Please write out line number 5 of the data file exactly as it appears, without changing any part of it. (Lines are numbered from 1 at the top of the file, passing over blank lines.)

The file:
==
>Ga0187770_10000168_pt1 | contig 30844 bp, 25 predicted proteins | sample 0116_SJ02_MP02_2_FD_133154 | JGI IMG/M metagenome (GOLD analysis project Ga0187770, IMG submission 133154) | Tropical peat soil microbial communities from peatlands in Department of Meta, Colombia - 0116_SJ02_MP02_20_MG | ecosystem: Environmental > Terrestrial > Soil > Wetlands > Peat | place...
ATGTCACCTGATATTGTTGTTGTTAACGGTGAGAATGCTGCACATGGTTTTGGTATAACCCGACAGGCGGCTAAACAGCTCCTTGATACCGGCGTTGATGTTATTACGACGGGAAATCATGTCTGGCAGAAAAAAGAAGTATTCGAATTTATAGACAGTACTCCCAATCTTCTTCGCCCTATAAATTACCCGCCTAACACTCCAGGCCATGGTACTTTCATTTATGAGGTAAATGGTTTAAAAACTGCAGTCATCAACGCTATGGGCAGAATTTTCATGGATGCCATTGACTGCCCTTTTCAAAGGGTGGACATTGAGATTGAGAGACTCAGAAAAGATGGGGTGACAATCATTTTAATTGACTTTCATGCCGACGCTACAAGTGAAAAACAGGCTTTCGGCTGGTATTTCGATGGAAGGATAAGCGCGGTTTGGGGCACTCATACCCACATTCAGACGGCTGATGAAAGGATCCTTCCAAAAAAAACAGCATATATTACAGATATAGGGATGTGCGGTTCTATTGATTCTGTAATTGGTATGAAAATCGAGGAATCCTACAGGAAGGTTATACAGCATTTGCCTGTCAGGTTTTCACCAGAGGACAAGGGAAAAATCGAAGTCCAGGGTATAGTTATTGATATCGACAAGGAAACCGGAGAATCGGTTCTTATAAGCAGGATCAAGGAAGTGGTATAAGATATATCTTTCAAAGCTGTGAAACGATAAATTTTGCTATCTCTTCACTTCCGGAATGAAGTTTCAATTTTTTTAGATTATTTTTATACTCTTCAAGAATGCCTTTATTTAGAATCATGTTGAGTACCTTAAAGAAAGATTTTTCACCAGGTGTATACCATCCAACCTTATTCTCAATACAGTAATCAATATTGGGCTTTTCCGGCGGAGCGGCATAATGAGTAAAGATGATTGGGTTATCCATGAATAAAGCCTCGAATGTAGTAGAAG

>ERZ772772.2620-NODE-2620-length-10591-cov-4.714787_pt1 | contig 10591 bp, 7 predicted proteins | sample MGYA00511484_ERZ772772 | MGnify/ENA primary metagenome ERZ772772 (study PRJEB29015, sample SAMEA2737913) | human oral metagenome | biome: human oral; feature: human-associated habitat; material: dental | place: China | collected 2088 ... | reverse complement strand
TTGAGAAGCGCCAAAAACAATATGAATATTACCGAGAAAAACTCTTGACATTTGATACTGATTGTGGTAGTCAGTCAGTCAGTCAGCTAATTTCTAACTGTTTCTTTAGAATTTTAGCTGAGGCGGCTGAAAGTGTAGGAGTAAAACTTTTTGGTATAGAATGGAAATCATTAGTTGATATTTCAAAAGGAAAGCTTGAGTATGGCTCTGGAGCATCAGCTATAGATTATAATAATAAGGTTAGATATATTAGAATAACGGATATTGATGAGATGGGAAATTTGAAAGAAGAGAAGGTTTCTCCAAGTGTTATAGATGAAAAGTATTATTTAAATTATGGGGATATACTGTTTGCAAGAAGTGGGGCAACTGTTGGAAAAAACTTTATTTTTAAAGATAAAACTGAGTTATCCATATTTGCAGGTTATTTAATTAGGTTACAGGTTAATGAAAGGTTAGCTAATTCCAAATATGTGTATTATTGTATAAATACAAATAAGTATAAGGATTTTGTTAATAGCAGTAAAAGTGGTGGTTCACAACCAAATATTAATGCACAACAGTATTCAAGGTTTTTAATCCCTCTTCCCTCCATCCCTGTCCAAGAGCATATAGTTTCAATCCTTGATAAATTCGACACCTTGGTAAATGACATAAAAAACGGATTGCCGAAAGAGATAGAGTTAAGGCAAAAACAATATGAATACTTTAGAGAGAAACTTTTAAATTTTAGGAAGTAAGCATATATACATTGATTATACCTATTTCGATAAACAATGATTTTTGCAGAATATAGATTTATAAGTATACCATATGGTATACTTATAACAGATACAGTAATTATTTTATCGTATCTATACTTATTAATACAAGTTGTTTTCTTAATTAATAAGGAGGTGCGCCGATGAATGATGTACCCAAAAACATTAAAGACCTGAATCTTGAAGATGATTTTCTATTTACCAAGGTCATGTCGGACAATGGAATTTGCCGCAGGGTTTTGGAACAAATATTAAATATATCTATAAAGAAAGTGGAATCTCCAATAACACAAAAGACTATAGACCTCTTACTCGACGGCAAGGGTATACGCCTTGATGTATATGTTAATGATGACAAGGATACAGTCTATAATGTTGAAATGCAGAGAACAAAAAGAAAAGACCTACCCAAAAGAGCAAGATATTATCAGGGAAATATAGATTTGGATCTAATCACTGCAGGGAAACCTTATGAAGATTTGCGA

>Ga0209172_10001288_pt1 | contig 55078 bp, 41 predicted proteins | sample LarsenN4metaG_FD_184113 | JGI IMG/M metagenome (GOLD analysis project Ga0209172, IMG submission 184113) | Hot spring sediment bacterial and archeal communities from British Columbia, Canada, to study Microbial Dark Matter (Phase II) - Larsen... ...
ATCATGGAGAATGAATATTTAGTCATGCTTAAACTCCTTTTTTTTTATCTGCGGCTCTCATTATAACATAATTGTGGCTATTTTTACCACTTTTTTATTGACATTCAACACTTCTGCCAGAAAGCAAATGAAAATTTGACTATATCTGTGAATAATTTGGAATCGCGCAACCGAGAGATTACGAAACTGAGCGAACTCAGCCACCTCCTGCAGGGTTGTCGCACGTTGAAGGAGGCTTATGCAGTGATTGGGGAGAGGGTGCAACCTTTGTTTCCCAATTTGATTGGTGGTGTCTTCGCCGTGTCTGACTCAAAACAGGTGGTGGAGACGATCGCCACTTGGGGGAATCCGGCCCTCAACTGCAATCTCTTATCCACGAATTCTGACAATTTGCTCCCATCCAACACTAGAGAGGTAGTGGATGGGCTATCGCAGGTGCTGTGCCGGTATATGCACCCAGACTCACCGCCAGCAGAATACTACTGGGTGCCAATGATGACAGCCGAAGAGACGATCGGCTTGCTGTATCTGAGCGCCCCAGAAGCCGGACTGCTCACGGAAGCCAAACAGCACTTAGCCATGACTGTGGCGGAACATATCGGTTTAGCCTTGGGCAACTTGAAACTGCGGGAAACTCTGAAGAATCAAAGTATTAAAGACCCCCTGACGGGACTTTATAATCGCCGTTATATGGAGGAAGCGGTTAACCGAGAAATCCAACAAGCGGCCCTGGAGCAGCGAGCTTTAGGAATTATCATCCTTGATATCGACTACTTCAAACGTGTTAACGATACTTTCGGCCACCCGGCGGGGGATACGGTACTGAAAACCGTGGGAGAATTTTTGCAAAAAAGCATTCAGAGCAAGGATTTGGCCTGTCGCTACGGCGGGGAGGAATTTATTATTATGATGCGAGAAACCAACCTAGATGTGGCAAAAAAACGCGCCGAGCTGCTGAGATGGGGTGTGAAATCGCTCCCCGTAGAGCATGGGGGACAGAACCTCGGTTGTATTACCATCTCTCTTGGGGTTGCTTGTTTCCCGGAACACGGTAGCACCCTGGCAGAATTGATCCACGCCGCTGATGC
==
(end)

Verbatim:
>Ga0209172_10001288_pt1 | contig 55078 bp, 41 predicted proteins | sample LarsenN4metaG_FD_184113 | JGI IMG/M metagenome (GOLD analysis project Ga0209172, IMG submission 184113) | Hot spring sediment bacterial and archeal communities from British Columbia, Canada, to study Microbial Dark Matter (Phase II) - Larsen... ...